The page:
It is funny how the article complains on how the PepsiCo blog detracts from "legitimate blogs". So now we are casting blogs as a legitimate source of information? Probably 98% of blogs are personal opinions with no factual, scientific basis.

You're making the logical fallacies of the appeal to authority and the argumentum ad populum. "Official", established news sources are filled with propaganda, while the fact that the majority of blogs are bullshit has no bearing whatsoever on the others. Nice try though.

It would be like holding Wikipedia up as the definitive source of accurate information on everything and ignoring the genuine work of researchers and scientists.

Wikipedia is more accurate than the EB. Holding up the bad Wikipedia articles and claiming that they invalidate Wikipedia is yet another logical fallacy, I believe inductive but I still need to practice identification of fallacies more. However, I can smell one a mile away.

I do not put much credence in anything posted in a blog. Most are merely entertaining, scandalous or based upon urban legends, rumor or innuendo.

I do not put much credence in anything posted in a comment. Most are completely devoid of content, like yours.

Re:Legitimate Blogs? (1)

mister_playboy (1474163) | more than 3 years ago | (#32859924)

Probably 98% of blogs are personal opinions with no factual, scientific basis.

How does that differ even a little bit from what you read in a newspaper or see on TV?

It's always up to the reader to critically analyze what information they receive.

Re:Legitimate Blogs? (0)

Anonymous Coward | more than 3 years ago | (#32859978)

legitimate as in someone's genuine opinion, not paid bullshit to create publicity.

Re:Legitimate Blogs? (1)

ObsessiveMathsFreak (773371) | more than 3 years ago | (#32860174)

Probably 98% of blogs are personal opinions with no factual, scientific basis.

And what makes you think the situation for traditional media sources is any better? Personally, I think blogs do a far better job than traditional media sources in providing high quality, relevant and original content.

they should set up their fscking own blog (0)

Anonymous Coward | more than 3 years ago | (#32859864)

if a company like pepsi doesnt have the resources to set up a goddamn website ... well .... who does .

Re:they should set up their fscking own blog (1)

cyp43r (945301) | more than 3 years ago | (#32859908)

They wanted to utilise some of the credibility of having real scientific results besides theirs presented alongside. A Pepsi site would have zero credibility in presenting scientific results.

Re:they should set up their fscking own blog (2, Interesting)

Eponymous Coward (6097) | more than 3 years ago | (#32860220)

A Pepsi site would have zero credibility - at first. Science is science, doesn't matter who is doing it or why. Publish your results and let others scrutinize and try to replicate the results. Pepsi could indeed build a positive reputation for research, much in the same way that Bell Labs did so many years ago.

The LeftischScienceBlog (1, Troll)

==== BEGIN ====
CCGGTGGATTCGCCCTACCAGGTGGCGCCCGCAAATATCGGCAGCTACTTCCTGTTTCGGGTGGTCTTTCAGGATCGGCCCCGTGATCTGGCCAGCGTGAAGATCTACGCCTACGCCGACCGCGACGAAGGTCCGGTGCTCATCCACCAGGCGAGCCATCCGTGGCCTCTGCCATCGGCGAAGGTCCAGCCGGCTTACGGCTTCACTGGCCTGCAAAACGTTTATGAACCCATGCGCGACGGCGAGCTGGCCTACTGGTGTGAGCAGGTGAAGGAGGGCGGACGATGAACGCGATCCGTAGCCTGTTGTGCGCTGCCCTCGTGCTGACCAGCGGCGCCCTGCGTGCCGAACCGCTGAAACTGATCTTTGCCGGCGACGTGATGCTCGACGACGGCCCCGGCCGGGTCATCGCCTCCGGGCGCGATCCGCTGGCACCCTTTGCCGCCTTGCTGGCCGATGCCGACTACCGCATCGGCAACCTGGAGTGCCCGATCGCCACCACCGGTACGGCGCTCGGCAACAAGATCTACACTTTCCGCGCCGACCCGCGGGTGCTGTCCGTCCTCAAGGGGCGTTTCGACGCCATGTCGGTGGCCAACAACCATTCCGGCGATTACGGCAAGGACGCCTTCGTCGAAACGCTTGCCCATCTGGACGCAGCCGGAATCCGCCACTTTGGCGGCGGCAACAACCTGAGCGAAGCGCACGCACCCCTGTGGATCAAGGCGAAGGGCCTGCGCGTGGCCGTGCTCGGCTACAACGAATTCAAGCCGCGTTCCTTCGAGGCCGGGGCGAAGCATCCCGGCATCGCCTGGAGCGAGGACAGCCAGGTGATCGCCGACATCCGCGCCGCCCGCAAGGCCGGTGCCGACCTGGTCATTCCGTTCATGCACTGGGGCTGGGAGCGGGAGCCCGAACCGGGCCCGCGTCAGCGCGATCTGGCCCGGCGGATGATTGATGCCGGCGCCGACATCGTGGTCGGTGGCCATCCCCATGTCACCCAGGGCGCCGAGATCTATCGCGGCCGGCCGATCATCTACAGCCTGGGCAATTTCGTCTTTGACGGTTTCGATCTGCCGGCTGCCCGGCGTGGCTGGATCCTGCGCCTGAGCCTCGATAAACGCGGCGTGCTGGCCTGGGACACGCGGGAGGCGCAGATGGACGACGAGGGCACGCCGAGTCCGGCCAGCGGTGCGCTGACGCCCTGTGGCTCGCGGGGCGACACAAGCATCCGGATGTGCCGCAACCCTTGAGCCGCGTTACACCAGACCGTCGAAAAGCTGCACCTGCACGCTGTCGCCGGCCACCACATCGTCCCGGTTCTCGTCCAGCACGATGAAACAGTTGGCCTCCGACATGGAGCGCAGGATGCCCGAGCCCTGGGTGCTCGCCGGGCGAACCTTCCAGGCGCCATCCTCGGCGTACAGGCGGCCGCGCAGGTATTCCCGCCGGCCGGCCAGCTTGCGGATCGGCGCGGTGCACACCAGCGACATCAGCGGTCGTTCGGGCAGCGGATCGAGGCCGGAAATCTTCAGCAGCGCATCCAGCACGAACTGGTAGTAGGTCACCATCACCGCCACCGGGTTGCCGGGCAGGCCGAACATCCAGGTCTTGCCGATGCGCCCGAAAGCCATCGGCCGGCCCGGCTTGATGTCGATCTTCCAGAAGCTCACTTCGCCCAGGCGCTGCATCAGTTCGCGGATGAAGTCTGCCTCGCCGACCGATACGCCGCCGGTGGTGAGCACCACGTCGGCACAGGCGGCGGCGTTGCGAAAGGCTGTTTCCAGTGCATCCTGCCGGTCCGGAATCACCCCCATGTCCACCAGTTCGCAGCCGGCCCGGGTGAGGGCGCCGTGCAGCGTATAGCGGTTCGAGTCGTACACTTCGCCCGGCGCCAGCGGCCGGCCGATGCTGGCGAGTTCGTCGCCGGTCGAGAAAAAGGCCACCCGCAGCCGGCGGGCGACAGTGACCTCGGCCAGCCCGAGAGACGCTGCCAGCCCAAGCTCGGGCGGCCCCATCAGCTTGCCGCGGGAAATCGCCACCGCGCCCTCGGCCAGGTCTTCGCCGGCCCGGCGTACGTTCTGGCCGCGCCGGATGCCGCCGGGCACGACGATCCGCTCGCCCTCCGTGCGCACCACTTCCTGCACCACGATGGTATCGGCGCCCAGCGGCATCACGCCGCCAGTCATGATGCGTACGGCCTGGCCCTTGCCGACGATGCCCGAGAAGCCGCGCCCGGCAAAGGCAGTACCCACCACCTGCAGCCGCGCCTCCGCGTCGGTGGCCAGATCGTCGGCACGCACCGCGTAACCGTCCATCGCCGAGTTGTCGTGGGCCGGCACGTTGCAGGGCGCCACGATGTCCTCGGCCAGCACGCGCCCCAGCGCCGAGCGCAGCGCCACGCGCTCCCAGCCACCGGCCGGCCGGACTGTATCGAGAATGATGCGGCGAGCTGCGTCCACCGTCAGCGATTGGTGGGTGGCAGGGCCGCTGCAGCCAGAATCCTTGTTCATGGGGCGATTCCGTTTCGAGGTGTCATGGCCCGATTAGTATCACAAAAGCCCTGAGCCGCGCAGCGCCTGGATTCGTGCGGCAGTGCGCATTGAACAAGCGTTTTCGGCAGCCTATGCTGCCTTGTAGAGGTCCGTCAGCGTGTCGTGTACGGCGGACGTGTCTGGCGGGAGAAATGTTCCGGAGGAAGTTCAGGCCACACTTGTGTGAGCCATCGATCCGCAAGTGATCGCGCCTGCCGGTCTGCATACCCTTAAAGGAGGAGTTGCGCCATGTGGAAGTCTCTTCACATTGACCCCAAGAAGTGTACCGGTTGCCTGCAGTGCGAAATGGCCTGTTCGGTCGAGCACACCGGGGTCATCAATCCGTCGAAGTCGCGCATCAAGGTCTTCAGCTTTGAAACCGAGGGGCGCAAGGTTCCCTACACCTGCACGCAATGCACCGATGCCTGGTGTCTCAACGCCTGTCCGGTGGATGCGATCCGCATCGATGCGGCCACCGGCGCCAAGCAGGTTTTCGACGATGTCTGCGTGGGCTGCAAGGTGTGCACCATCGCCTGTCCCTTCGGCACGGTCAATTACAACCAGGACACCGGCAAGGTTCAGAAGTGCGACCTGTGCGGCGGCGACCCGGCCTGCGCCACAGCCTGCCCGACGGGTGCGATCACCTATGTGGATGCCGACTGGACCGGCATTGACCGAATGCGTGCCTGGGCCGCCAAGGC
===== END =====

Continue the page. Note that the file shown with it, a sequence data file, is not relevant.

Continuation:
thethibs (882667) | more than 3 years ago | (#32859942)

I'd never heard of this blog until I read about it here. Clearly, the first thing to do was to go see.

Why would a science blog site not have room for PepsiCo scientists? Why would anyone not want the opportunity to review and challenge their work and engage them in intelligent dialogue, as is the norm in real science?

It doesn't take much perusing (look it up) of the ScienceBlog site to understand why. It's hard to miss the theme that selects what gets blogged and what's ignored. Challenge? Dialogue? It is to laugh.

They really should be honest about their mission and name it the LeftScienceBlog.

Re:The LeftischScienceBlog (2, Insightful)

Anonymous Coward | more than 3 years ago | (#32860036)

Then get on there, with some facts and figures, and change it. I am So Very Tired of people claiming science has political leanings. Science isn't left or right, science IS. If you can't prove that they are wrong, or show logical steps that they are missing in their conclusion, then they are right and you are wrong, until you can prove otherwise. It's okay to be wrong sometimes.

Not clear what the problem is (1)

ildon (413912) | more than 3 years ago | (#32859964)

I'm not sure what happened here that was so bad. Isn't the whole point of science to judge people on the merits of their work? Why should it matter if they work for PepsiCo or not? Just look at the work and judge it on its own. If it's crap, say it's crap, and why it's crap. Don't just ignore them out-of-hand due to who their employer was. I can't even find the PepsiCo blog to read it to see what was so terrible about it, and everything I read just says "IT WAS FROM AN EVIL CORPORATION" which doesn't say shit about the content or the quality of its science.

If they were killing gypsies, jews, and midgets for their experiments, I might understand the negativity, but they make food products, not all of which are even unhealthy, and none of which are that bad when taken in moderation, like all indulgences.

Re:Not clear what the problem is (2, Insightful)

ObsessiveMathsFreak (773371) | more than 3 years ago | (#32860204)

I can't even find the PepsiCo blog to read it to see what was so terrible about it, and everything I read just says "IT WAS FROM AN EVIL CORPORATION" which doesn't say shit about the content or the quality of its science.